At least Jay Z has retired from selling crack cocaine. That might be why he deserves a VIP pass. And Ratner might take some business, man advice from him. Jay Z's done well for himself (despite the trail of strung out Bed Stuy skeletons he left).
July 20, 2011, 10:39 am
G from Gpoint says:
Why is this a big deal!? Oh right, headlines sell newspapers...
July 20, 2011, 12:09 pm
Aaragon from Clinton Hill says:
As a journalist working for this paper, Daniel, you should be ashamed of yourself...could you possibly be more one-sided in this "report"? This is simply another tired hit piece on the yards project by a "news" paper with constant, unflinching self's pathetic...every stadium in the world has a VIP section, if you are able to pay for VIP seats, you get a VIP section to enter...every...stadium...literally...the "subdued" (could you use that word once more please?) main atrium looks nice, nicer than MSG's main area mess and it sounds like it will be really cool...the traffic is so freaking fantastic in that area already, like is that really serious? People aren't going to drive to these games and it's already a mess there...yes, the subway will be more crowded but so a business there and see how happy that stadium makes you when it opens.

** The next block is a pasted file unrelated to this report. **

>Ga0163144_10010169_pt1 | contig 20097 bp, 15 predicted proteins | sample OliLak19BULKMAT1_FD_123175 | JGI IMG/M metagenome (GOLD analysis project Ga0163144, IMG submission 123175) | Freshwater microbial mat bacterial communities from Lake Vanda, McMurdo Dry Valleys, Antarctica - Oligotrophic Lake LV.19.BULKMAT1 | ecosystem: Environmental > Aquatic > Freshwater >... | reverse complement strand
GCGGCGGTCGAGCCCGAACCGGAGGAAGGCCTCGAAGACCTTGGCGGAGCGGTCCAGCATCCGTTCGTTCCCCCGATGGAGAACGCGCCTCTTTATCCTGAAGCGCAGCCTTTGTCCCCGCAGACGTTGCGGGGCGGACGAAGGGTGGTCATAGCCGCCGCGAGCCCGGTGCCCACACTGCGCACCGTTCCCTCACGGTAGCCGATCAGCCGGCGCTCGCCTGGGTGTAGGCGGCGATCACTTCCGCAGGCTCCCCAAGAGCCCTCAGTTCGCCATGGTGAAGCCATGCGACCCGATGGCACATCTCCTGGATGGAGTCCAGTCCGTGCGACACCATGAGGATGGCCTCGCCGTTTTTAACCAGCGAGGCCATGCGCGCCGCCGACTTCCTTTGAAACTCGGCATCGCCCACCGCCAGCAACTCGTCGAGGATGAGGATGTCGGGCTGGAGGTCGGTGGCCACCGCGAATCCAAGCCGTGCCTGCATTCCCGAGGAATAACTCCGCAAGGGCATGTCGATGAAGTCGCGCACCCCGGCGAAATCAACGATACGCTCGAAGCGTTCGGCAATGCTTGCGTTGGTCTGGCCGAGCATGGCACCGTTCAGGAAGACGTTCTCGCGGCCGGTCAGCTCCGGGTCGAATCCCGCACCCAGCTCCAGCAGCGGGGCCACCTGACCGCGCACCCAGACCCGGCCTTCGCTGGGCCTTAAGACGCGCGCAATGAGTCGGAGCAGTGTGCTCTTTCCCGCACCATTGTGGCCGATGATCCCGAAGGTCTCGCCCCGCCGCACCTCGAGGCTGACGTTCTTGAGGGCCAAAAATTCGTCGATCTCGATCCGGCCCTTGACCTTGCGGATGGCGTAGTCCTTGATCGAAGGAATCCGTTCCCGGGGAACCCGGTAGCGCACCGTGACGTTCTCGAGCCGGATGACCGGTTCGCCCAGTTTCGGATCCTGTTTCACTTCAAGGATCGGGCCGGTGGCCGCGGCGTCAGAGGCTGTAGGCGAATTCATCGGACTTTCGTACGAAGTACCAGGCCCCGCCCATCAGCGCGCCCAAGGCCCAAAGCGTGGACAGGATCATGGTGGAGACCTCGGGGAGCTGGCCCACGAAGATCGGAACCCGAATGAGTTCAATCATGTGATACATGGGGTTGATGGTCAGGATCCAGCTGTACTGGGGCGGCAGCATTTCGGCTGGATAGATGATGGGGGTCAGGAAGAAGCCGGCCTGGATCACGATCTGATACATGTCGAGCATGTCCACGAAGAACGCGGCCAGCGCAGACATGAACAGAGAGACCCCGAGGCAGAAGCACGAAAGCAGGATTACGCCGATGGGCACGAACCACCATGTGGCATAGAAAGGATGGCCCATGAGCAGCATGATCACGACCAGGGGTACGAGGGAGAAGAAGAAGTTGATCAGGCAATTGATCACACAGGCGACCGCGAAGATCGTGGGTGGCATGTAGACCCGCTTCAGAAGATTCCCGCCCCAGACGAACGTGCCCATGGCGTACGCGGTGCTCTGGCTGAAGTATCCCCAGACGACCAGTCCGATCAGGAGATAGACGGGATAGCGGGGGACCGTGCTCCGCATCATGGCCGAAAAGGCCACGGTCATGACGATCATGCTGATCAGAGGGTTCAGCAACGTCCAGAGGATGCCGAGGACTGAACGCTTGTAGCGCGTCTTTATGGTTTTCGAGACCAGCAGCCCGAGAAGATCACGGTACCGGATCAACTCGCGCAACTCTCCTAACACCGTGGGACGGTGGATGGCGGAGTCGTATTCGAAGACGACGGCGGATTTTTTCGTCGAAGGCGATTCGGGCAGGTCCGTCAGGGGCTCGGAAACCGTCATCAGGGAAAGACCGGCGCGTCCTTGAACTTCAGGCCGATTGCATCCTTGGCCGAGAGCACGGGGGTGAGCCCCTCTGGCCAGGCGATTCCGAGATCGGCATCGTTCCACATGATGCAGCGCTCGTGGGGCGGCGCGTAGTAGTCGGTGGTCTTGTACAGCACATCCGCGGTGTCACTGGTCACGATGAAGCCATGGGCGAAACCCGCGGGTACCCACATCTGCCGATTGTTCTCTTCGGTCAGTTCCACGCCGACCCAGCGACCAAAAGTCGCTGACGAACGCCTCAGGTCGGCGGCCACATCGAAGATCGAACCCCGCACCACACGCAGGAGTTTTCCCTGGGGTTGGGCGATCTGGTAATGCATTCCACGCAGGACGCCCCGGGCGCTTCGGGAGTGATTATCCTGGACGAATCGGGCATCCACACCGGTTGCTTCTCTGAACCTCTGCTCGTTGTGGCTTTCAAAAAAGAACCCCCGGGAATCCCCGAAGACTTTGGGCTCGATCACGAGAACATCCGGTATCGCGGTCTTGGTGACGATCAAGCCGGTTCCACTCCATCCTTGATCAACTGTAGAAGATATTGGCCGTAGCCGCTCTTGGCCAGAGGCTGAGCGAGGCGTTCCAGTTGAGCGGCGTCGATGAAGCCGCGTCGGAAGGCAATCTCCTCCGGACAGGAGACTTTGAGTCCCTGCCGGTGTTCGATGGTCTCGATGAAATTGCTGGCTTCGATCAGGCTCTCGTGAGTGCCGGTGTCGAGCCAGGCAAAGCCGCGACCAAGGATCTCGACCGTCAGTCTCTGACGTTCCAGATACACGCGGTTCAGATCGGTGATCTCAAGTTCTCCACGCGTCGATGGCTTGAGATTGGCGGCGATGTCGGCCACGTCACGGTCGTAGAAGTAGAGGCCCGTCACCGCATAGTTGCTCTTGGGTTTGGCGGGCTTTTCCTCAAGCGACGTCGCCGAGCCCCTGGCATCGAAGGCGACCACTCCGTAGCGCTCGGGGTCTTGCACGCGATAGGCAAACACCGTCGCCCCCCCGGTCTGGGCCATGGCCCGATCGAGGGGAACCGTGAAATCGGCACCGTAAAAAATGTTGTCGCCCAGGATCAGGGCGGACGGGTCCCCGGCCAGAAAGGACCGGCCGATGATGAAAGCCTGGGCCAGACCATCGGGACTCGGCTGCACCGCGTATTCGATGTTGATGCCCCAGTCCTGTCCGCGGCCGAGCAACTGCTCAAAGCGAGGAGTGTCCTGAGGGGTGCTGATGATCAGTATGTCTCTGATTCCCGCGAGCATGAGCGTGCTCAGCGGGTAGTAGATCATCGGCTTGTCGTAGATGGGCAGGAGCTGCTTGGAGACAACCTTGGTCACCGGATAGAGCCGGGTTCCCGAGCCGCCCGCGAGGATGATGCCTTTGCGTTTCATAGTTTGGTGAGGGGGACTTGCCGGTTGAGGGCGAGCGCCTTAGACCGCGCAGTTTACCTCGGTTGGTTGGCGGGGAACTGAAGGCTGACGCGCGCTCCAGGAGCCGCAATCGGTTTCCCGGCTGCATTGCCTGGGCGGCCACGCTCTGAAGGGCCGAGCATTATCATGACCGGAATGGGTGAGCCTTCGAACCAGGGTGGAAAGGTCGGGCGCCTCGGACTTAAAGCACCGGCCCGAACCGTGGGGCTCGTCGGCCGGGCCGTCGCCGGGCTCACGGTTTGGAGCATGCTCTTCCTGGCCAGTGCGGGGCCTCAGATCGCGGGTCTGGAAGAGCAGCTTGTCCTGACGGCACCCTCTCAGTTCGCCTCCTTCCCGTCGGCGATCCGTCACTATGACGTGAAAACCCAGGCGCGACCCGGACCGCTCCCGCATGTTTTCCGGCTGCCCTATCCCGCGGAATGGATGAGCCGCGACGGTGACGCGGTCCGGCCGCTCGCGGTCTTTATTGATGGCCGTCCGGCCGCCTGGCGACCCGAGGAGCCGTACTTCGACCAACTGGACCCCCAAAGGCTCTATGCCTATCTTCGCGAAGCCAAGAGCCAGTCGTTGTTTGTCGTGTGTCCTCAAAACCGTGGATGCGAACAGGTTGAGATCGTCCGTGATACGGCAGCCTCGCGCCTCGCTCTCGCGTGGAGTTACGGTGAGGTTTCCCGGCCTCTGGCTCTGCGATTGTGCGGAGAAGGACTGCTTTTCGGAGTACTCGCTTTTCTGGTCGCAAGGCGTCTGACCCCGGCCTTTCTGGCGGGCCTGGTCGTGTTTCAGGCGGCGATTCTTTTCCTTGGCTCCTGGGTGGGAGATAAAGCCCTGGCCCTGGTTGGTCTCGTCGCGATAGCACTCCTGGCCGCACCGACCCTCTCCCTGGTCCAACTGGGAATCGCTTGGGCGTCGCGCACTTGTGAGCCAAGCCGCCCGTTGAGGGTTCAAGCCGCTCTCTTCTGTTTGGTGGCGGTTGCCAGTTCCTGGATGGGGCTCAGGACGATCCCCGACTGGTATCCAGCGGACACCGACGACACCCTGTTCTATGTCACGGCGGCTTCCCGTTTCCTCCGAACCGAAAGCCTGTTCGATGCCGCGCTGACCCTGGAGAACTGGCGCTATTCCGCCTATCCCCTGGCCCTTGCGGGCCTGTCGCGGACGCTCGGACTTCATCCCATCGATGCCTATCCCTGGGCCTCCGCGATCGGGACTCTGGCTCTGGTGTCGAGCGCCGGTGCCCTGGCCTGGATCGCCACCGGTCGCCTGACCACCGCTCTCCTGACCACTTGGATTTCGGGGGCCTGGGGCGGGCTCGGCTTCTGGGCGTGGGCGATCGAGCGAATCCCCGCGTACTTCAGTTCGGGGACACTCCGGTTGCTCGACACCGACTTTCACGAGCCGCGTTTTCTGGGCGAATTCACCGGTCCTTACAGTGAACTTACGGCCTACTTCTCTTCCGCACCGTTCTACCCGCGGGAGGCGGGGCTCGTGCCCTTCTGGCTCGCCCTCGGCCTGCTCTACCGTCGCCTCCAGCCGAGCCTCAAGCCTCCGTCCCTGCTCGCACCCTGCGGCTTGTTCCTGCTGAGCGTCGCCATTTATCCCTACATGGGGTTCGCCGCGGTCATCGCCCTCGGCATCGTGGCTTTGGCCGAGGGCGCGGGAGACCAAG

July 20, 2011, 1:55 pm
Tal Barzilai from Pleasantville, NY says:
This was no surprise to me either. New sports facilities are always a seperation of class levels. Those that have the ability to afford the VIP treatment never have to wait behind any red tape, while the rest are stuck. I never did see the need for VIP suites at games where these people get their own boxes without having to worry about those they don't like sitting next to them. Adding these actually makes ticket prices for the rest go up. This is just like at airports where they never have to wait in the same lines the rest of us do. As for the lack financing, it had nothing to with the opposition, that was from Ratner himself, so quit scapegoating them for every flaw or problem that comes in this.